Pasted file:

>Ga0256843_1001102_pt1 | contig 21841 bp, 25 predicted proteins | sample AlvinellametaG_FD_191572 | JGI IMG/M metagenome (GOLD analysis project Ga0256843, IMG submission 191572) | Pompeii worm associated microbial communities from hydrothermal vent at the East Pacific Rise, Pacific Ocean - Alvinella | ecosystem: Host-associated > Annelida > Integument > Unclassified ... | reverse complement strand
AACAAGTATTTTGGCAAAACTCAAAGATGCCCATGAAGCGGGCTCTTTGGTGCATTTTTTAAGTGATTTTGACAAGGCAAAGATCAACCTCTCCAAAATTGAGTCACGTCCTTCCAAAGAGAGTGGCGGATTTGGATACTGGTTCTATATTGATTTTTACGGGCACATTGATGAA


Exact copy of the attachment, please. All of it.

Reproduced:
>Ga0256843_1001102_pt1 | contig 21841 bp, 25 predicted proteins | sample AlvinellametaG_FD_191572 | JGI IMG/M metagenome (GOLD analysis project Ga0256843, IMG submission 191572) | Pompeii worm associated microbial communities from hydrothermal vent at the East Pacific Rise, Pacific Ocean - Alvinella | ecosystem: Host-associated > Annelida > Integument > Unclassified ... | reverse complement strand
AACAAGTATTTTGGCAAAACTCAAAGATGCCCATGAAGCGGGCTCTTTGGTGCATTTTTTAAGTGATTTTGACAAGGCAAAGATCAACCTCTCCAAAATTGAGTCACGTCCTTCCAAAGAGAGTGGCGGATTTGGATACTGGTTCTATATTGATTTTTACGGGCACATTGATGAA